This post celebrates the 100th visited municipality. And since the days are getting shorter again, this means we are approaching the end of the year. In turn, this means that some municipalities are undergoing some changes. Today’s trip is about three of these municipalities: Alphen aan den Rijn, Rijnwoude, and Boskoop. They will fuse the first of January into Alphen aan den Rijn.
In 2008 there were talks that Boskoop and Rijnwoude could fuse on a voluntary basis in 2011. Many municipalities were approached, but none of them wanted to collaborate. A study showed that fusing would even be financially malignant for Rijnwoude.
Fast-forward to 2010. This time the provincial executive took the command, and involved the municipality Alphen aan den Rijn into the discussions. This time the negociations were effective, and two and a half years later, they are finally going to fuse.
This is not the end of the story. The inhabitants were able to elect a name from a set of names, weighted according to the number of inhabitants. The winner was the name “Rijn en Gouweland”. However, Alphen aan den Rijn did not acknowledge the chosen name. Now Boskoop and Rijnwoude are quite offended, and unanimously stated a motion of no confidence. They say using the name Alphen aan den Rijn makes it look more like an incorporation, rather than a fusion. The minister of the interior is asked to solve this matter. In the meanwhile, the working name of the municipality is abr. To be continued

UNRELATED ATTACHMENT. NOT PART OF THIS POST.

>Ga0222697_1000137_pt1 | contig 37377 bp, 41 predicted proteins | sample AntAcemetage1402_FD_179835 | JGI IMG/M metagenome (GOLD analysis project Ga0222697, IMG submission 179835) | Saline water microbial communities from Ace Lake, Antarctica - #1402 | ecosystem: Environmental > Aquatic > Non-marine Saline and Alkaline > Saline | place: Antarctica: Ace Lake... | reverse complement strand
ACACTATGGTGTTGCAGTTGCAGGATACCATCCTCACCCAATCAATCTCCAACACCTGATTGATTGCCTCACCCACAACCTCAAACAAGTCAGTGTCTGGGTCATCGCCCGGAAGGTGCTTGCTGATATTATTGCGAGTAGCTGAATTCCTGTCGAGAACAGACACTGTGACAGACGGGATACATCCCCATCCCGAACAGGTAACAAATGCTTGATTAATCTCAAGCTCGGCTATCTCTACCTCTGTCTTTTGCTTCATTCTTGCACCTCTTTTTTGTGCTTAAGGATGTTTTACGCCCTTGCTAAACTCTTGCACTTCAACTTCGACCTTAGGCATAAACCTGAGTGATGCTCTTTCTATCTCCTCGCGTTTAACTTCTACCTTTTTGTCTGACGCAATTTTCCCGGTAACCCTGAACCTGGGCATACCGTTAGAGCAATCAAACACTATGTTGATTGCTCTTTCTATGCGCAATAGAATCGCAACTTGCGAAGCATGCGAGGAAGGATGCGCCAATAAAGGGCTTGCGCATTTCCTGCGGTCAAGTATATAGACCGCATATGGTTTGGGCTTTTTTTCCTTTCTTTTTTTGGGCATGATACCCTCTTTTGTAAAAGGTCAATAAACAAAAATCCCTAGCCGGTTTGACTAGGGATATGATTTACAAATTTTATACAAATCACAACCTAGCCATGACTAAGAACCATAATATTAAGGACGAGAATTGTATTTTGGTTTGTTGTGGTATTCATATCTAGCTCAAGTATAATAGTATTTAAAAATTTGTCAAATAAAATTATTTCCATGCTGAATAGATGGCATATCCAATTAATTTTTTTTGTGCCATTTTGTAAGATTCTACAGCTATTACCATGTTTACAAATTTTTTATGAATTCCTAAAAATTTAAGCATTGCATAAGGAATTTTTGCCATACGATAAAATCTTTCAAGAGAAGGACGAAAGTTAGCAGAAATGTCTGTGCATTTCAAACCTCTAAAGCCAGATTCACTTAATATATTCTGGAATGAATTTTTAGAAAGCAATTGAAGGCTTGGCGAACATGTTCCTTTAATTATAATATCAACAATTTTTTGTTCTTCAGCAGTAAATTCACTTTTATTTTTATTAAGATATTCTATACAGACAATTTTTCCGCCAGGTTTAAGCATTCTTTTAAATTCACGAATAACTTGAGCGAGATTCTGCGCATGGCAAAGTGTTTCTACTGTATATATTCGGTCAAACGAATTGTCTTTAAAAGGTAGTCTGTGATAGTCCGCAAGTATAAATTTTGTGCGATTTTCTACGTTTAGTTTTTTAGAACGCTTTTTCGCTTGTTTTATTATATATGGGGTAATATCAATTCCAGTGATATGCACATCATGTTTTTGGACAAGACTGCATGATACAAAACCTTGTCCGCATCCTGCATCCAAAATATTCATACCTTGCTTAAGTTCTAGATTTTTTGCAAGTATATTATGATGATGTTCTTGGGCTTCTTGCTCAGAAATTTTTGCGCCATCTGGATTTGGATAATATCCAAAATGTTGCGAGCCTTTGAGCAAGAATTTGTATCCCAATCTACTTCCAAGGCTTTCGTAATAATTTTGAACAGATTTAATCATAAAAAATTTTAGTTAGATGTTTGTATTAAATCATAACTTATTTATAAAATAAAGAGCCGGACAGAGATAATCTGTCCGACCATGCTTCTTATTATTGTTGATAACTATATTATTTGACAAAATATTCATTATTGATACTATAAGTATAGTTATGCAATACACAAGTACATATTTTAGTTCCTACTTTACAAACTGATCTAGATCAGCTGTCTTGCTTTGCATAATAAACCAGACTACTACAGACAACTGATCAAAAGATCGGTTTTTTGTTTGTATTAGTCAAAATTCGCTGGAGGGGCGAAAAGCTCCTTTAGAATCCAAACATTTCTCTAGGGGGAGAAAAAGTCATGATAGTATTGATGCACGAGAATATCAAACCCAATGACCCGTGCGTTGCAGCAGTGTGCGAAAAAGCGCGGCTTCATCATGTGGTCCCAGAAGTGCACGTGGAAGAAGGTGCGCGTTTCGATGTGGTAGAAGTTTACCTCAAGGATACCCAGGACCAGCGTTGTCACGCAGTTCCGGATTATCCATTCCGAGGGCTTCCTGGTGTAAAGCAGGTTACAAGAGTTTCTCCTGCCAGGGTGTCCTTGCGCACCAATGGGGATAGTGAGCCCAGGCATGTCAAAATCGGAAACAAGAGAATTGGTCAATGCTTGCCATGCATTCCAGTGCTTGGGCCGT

Alphen aan den Rijn
After a quite uneventful trip with slow traffic and overtaking being prohibited on the provincial roads, I arrived in Alphen aan den Rijn. Come to think of it, there are many places called Alphen in the Netherlands. At least every important river has one (Alphen aan den Rijn, Alphen aan de Maas, Alphen aan de Lek). The fact that all Alphens are close to the water is no surprise, since this is explained by its name. It originates from the Germanic alf, which means water course. There is also another explanation which says that the name come from alv, which means calcareous sandy soil. But this is not true for all Alphens, so I don’t know. I like the first one better.
Internationally known for its tree nurseries, Boskoop is a middle-large town in Zuid-Holland. Although Boskoop is located on a thick layer of peat, in contrast to its surrounding towns and villages, winning turf was never one of its main activities. The ground was found to be very suitable for tree nursery. For centuries they dedicated themselves to the cultivation of fruit and fruit trees (in particular apples). One of the only cooking apples available in the Netherlands is the goudreinette, originally known as the schone van Boskoop (beauty of Boskoop). The apples are not particularly beautiful, but the texture and taste are exquisite, and perfect for cooking.
km total: 3709
done: 3 (102)
to do: 313